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Eight Indian security personnel killed in Kashmir

Day-long fighting triggered as gunmen storm police base in Pulwama town in first major rebel attack in a year.

Indian security

At least eight Indian security personnel and two suspected gunmen were killed after rebels attacked a police camp in Indian-administered Kashmir. 

Heavily armed attackers stormed the base in Pulwama town of southern Kashmir on Saturday in the biggest strike on a government compound in the disputed region in nearly a year. 

Hundreds of security personnel from the state and paramilitary police are stationed at the camp. 

READ MORE: Indian army kills Kashmir student mistaken for rebel

"After forcing their entry into the complex, the militants opened indiscriminate firing and lobbed grenades," a police official told dpa news agency on condition of anonymity.

In the initial attack, two paramilitary personnel and one policeman were killed. In the ensuing gunfight inside the camp, three more policemen and two paramilitary soldiers were killed, director general of police, SP Vaid, told AP news agency.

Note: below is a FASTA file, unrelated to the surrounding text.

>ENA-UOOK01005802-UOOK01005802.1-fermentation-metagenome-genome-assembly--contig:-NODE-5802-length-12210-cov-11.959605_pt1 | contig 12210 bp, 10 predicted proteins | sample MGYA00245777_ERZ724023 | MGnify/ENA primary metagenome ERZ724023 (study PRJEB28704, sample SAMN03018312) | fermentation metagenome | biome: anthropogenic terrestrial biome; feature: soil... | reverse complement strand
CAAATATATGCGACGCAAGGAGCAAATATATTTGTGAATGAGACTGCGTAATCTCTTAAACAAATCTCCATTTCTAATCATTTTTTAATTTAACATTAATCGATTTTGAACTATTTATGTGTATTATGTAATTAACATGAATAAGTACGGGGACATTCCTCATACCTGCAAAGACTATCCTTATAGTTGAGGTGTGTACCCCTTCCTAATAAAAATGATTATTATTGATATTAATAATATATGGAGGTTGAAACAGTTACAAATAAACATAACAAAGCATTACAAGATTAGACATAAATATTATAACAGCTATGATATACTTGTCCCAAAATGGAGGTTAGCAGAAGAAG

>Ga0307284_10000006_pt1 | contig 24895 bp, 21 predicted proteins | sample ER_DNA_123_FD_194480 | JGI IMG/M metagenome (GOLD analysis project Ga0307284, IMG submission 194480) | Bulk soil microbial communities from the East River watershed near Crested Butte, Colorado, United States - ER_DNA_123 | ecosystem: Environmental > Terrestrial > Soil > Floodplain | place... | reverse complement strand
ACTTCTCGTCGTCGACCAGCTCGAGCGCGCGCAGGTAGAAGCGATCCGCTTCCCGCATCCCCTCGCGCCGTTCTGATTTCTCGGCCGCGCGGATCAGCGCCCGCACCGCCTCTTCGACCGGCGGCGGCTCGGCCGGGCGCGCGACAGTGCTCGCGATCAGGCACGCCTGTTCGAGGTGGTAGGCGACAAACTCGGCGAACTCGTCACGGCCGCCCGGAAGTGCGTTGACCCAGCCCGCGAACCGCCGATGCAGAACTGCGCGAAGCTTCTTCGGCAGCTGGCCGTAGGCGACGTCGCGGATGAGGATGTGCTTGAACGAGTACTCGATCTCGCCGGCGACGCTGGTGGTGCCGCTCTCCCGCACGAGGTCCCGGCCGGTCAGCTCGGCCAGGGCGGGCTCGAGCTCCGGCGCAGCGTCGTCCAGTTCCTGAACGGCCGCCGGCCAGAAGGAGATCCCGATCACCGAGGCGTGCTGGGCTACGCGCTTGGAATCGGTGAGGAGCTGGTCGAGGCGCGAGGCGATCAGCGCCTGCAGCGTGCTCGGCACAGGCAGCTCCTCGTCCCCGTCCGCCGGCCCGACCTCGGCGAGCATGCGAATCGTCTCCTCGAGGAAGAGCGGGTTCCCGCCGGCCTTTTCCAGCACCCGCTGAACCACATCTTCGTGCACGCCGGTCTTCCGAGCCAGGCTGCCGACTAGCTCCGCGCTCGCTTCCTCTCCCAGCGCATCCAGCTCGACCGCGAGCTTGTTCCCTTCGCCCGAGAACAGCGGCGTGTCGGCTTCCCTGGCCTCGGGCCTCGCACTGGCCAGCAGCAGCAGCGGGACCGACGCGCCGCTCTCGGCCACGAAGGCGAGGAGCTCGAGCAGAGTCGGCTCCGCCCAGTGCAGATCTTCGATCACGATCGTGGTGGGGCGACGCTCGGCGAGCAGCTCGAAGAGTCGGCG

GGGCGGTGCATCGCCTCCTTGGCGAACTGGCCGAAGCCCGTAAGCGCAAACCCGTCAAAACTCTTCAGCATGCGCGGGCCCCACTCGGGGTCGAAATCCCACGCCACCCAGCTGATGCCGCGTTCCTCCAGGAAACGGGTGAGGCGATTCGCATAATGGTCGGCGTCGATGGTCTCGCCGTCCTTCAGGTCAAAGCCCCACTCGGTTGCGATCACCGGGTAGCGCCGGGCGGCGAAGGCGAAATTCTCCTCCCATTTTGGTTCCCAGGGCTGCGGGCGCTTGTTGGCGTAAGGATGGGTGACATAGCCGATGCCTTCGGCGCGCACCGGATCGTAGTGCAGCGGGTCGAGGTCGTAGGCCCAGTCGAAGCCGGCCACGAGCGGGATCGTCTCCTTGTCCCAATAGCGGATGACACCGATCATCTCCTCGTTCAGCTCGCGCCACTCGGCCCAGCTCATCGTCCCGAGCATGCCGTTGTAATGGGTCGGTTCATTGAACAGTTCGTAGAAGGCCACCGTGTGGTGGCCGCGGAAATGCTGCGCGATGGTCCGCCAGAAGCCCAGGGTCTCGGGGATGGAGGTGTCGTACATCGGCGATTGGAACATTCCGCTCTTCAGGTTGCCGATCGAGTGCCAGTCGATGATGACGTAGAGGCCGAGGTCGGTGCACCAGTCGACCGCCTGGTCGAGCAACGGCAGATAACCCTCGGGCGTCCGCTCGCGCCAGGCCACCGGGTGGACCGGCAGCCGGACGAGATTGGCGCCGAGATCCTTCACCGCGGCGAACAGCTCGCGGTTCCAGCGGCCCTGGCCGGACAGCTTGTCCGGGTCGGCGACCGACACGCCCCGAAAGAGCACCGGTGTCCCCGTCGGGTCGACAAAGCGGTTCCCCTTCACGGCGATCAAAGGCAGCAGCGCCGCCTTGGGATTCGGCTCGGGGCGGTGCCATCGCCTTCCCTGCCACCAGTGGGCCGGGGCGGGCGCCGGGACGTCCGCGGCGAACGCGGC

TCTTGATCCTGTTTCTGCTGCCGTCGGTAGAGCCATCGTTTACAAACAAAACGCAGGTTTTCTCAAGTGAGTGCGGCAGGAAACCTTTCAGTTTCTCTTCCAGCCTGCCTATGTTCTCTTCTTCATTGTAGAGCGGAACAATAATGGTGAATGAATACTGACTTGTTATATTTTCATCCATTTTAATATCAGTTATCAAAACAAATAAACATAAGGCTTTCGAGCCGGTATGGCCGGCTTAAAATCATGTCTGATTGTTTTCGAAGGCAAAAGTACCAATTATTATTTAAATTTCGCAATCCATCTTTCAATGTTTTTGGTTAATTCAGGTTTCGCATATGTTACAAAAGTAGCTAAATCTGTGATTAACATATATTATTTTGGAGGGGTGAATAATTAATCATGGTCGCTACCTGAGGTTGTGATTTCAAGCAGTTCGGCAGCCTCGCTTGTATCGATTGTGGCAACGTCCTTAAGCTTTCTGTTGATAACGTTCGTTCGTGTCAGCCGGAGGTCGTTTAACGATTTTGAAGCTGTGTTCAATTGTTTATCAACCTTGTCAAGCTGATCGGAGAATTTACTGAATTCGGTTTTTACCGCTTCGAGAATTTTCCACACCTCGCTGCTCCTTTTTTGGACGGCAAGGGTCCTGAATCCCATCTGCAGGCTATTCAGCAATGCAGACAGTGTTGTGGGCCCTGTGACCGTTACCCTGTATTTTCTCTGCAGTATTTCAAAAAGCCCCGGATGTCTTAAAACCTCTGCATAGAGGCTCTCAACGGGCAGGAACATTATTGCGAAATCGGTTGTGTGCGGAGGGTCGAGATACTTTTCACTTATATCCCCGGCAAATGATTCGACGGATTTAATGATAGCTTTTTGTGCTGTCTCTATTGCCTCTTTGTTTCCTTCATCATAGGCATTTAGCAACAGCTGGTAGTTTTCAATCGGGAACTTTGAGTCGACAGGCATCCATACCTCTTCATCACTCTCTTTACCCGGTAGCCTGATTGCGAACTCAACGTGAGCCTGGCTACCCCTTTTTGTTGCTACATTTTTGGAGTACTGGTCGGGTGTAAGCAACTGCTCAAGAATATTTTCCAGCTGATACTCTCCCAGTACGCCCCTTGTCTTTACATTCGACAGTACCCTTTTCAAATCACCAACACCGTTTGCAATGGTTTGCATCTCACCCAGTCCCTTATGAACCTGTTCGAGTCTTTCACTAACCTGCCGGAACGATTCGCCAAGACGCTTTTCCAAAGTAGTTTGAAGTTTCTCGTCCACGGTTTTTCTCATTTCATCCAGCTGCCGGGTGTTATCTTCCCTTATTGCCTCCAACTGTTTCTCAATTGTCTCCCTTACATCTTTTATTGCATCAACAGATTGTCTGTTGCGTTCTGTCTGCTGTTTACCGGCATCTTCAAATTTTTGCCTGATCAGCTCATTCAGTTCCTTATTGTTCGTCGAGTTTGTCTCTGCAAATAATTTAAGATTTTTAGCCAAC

The exact number of attackers inside the compound is not known, India's federal home ministry said in a statement.

Government forces evacuated dozens of families from the camp's residential block, Vaid said.

The attack on the police complex is the biggest on a state security facility since September last year, when armed rebels broke into an army camp near the de facto border, called the Line of Control (LoC), in Uri, killing 18 army personnel.

Indian-administered Kashmir has seen a violent secessionist movement since the mid-1980s, leaving more than 44,000 rebels, security force personnel, and civilians dead.

Indian troops have killed 134 rebels, including seven top commanders, this year, officials said. 

The majority of those were eliminated in the last two months after security forces doubled down on an offensive in south Kashmir and along the LoC.

India accuses Pakistan of training and arming the rebels and separatist leaders, but Islamabad denies the allegations and calls them "freedom fighters". 

The South Asian rivals fought two of their three wars since independence in 1947 over Muslim-majority Kashmir, which they both claim in full but rule in part. 

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